On Friday, October 14 at 2:00 PICS will host an in-person colloquium featuring Elijah Flenner, Research Scientist II at Colorado State University
Title: “Sound Attenuation and the Vibrational Properties of Glasses”
Abstract: Understanding of the universal low-temperature properties of glasses and why they differ from their crystalline counterparts requires the understanding of the vibrational properties of glasses. Due to recent advances of computational techniques, we are now able to study simulated glasses with a wide range of vibrational properties, which is essential to understanding their role in the low-temperature properties of glasses. In this talk I will discuss the stability dependence of the vibrational modes of glasses ranging from poorly annealed to exceptionally stable. Our most stable glasses are comparable to exceptionally-stable, vapor- deposited laboratory glasses. We find that the density of quasi-localized, low-frequency modes decrease quickly with increasing stability and the density of these modes are correlated with sound attenuation in the harmonic approximation. We use a recently developed theory that very accurately reproduces the low-frequency sound attenuation to examine the relationship between the vibrational modes and sound attenuation. This theory indicates that the non- affine forces, which are responsible for the renormalization of the speed of sound in amorphous solids, is responsible for sound attenuation. Surprisingly, we find that the low- frequency, quasi-localized modes make a relatively small contribution to the sound attenuation coefficient compared to the extended, low-frequency modes. I will conclude by discussing recent attempts at identifying regions of the glass that play an enhanced role in sound attenuation, if they exist.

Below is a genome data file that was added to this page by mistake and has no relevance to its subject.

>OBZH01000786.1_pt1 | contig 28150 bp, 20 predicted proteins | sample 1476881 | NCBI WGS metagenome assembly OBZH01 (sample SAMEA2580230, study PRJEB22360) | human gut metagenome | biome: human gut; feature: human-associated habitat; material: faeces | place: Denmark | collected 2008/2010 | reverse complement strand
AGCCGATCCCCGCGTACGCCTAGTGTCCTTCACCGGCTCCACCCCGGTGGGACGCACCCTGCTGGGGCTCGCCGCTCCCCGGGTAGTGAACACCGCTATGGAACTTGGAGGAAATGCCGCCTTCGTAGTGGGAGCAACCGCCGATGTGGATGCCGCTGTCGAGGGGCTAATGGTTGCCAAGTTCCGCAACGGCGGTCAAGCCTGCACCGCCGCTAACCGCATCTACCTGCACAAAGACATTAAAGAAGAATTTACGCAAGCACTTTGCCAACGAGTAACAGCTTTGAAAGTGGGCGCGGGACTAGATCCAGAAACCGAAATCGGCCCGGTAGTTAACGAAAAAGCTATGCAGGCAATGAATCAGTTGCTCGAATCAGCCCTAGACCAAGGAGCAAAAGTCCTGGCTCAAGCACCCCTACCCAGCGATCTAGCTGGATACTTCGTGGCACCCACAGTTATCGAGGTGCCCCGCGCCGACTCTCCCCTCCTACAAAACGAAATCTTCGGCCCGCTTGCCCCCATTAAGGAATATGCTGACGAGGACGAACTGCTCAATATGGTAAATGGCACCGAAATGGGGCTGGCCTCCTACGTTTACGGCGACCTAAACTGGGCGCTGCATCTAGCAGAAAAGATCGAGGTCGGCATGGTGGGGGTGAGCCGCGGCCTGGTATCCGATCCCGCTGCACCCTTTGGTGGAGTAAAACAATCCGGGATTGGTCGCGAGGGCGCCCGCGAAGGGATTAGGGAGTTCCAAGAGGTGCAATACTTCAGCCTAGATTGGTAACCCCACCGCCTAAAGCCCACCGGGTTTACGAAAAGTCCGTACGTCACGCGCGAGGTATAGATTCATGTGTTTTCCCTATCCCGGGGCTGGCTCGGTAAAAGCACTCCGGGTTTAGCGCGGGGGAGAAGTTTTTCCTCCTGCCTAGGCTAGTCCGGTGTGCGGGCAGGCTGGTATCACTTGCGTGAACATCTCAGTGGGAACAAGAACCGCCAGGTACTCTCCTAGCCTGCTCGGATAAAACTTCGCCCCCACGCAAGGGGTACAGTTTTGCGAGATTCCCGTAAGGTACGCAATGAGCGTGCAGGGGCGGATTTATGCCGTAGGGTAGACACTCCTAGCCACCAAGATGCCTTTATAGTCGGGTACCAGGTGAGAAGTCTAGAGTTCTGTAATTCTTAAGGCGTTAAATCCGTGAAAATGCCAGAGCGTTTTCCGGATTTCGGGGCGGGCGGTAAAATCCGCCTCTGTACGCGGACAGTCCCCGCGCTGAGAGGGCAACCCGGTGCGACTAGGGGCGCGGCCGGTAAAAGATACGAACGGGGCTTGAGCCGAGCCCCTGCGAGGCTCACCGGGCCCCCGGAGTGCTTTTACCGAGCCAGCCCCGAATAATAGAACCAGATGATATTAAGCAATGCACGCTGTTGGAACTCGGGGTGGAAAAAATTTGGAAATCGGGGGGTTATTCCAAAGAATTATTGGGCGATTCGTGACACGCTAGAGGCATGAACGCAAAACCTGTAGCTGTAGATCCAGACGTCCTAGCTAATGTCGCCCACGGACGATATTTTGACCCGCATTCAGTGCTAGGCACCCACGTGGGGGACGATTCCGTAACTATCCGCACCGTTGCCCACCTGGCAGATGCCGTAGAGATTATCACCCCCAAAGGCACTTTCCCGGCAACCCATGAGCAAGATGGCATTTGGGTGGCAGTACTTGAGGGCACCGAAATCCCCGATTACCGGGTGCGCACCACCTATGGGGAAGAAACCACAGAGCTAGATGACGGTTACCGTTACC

Bio: Dr. Elijah Flenner is a Research Scientist in the Department of Chemistry (2013 to present) at Colorado State University. He obtained his B.S. degree in 1997 in Physics and Mathematics from University of Missouri-Columbia and his Ph.D. in Physics in 2003 from Colorado State University. After graduating from Colorado State University, he started his postdoctoral work with Dr. Grzegorz Szamel at Colorado State University, where Dr. Flenner started his research into glasses with a focus on dynamic heterogeneity. In 2006 he started a second post-doctorate position working on modeling of organ printing with Dr. Kosztin at University of Missouri- Columbia. After two years at the University of Missouri, Dr. Flenner returned to CSU and started a new position as a Research Scientist. At Colorado State University he continued working on glasses and made contributions to the study of heterogeneous dynamics in glass forming liquids. More recently Dr. Flenner has utilized a new Monte Carlo algorithm to examine the vibrational properties of glasses and how these properties are related to the universal, anomalous properties of glasses. Additionally, he studies the behavior of model active matter systems, systems that consume energy in order to move. These systems often exhibit persistent, directional motion that results in behavior very different from passive systems. His recent work on active matter systems includes examining the role of velocity correlations, which have no counterpart in passive systems, and how the activity influences the glass transition.